“At the end of the day, had we been in a far off foreign land, we could have transported a reinforced infantry company in one wave of MAG-39 MV-22s and UH-1Ys, while sustaining continuous close air support coverage all day in five different locations with our available AH-1Zs,” said MAG-39’s operations officer, Lt. Col. Robert Bunn. “What our Marines put into the sky today was truly impressive by any measure.”
MAG-39 aircrews taxied and launched their aircraft with a precision akin to that displayed during close order drill. Maintainers and ground support crews watched with pride and a strong sense of accomplishment as each of their aircraft fulfilled its role, took to the sky, then disappeared over the horizon.
“This event demonstrates the size and capacity of MAG-39,” Bunn said. “On any given day we have over a hundred aircraft on our line and over 4,000 Marines fixing, flying and coordinating the actions of those aircraft.”
Taking a brief pause, maintainers and ground support crews took note of the epic occasion.
“We take great pride in our ability fix and maintain our machines,” said Sgt. Tyler Schmidt, an airframes collateral duty and quality assurance representative with Marine Light Attack Helicopter Squadron (HMLA) 469. “Watching our birds launch and return to base, knowing that they accomplished the mission, feels good and is very satisfying. It is absolutely a team effort, and we all have a part in it.”
Simultaneously happening several hundred miles away, the last sections of MAG-13’s Harriers shook the earth while conducting short take-off and were quickly out of sight. Launching so many attack aircraft in such a short period is a testament to MAG-13’s preparedness and proved that they are indeed ready to “fight tonight.”
As a measure of the combat power represented by so many Harriers, consider that just two of MAG-13’s aircraft can carry a payload more explosive than an artillery battery and is sufficient enough to support an infantry battalion of more than 1,000 Marines for an extended period.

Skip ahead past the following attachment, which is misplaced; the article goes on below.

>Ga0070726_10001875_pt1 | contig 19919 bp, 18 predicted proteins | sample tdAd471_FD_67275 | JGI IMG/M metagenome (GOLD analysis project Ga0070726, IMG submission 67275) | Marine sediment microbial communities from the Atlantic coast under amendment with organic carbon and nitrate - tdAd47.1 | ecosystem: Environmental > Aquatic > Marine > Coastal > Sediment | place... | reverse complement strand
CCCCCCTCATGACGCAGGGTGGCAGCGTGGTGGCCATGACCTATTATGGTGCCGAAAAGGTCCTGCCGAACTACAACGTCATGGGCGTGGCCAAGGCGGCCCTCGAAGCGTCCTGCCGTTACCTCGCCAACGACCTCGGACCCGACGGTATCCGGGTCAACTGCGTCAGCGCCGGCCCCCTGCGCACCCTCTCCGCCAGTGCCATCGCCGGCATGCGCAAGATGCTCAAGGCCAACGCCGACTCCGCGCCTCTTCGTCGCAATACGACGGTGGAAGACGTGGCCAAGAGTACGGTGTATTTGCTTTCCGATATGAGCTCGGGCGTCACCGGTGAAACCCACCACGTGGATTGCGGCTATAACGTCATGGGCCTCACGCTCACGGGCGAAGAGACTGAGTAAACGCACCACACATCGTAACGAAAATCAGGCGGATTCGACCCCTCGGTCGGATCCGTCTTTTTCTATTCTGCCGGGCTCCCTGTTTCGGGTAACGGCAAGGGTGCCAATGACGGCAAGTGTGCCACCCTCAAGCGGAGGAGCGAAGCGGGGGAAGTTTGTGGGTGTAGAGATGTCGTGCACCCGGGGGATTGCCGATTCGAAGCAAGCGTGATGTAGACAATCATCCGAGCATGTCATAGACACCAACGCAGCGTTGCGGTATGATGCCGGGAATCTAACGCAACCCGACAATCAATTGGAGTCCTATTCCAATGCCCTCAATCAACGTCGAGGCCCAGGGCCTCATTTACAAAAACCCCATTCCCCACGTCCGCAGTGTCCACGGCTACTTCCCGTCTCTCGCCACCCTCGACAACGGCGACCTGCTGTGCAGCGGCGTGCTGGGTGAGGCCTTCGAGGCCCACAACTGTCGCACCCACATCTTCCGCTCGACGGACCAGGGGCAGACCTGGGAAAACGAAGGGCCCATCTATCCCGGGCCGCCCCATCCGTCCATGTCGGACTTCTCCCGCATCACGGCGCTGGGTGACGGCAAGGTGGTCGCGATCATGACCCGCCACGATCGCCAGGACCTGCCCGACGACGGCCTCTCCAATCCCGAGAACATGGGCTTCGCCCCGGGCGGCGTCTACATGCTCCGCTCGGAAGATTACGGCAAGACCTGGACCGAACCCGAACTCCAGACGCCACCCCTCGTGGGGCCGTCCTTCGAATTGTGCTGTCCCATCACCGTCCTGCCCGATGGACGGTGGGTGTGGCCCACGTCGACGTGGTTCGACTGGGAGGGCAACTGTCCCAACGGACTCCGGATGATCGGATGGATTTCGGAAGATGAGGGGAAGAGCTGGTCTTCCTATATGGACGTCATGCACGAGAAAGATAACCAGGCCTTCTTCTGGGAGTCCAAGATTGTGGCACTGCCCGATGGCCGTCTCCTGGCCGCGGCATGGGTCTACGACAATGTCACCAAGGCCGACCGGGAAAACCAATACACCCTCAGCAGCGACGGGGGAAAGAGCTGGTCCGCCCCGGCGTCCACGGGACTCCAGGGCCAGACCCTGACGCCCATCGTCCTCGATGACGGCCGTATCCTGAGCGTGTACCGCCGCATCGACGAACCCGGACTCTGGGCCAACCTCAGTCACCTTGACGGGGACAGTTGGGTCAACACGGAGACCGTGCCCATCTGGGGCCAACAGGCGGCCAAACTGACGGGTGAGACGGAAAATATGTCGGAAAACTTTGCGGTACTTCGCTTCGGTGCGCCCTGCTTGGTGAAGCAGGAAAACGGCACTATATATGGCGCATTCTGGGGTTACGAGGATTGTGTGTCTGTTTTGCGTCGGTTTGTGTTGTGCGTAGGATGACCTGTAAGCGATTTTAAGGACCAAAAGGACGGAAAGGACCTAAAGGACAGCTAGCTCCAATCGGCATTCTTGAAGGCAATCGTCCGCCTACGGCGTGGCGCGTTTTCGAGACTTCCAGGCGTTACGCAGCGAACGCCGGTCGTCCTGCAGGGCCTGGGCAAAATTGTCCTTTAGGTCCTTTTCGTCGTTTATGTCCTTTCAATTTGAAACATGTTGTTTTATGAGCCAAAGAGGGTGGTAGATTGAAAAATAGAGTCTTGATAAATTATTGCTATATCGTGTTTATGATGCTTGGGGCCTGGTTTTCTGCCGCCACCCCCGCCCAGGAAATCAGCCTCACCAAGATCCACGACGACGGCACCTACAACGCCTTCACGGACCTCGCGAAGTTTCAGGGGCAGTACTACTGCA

During this exercise, MAG-13 put more than ten times that amount of combat power in the air in less than one hour.
The launch of each aircraft was pre-empted with a purposeful and coordinated effort toward mission success. The Marines of MAG-13, like individual instruments in a symphony, all worked together with determination toward operational excellence and were filled with pride knowing they were successful.
Lt. Col. Jay Hanson, MAG-13’s operations officer stated “The planning and synchronization of efforts on the part of both MAG-13 ground and aircrews speaks volumes to each and every member of the MAG-13 team and was absolutely vital to showcase the power projection abilities of MAG-13 to launch and recover aircraft from austere, maritime and main bases.”
Each of the aircraft are force multipliers individually and offer unique stand-alone capabilities to the supported Marine on the ground. The ability to employ more than 100 combat ready aircraft within a short duration proves that 3rd MAW is focused on generating readiness and lethality within each of its four aircraft groups.
Events such as this provide realistic, relevant training necessary for 3rd MAW to “Fix, Fly, and Fight” as the Marine Corps’ largest aircraft wing and ensures the unit remains combat-ready, interoperable, deployable on short notice, and lethal when called into action.
For more information, contact the 3rd MAW Communication Strategy and Operations Office at 858-577-6296.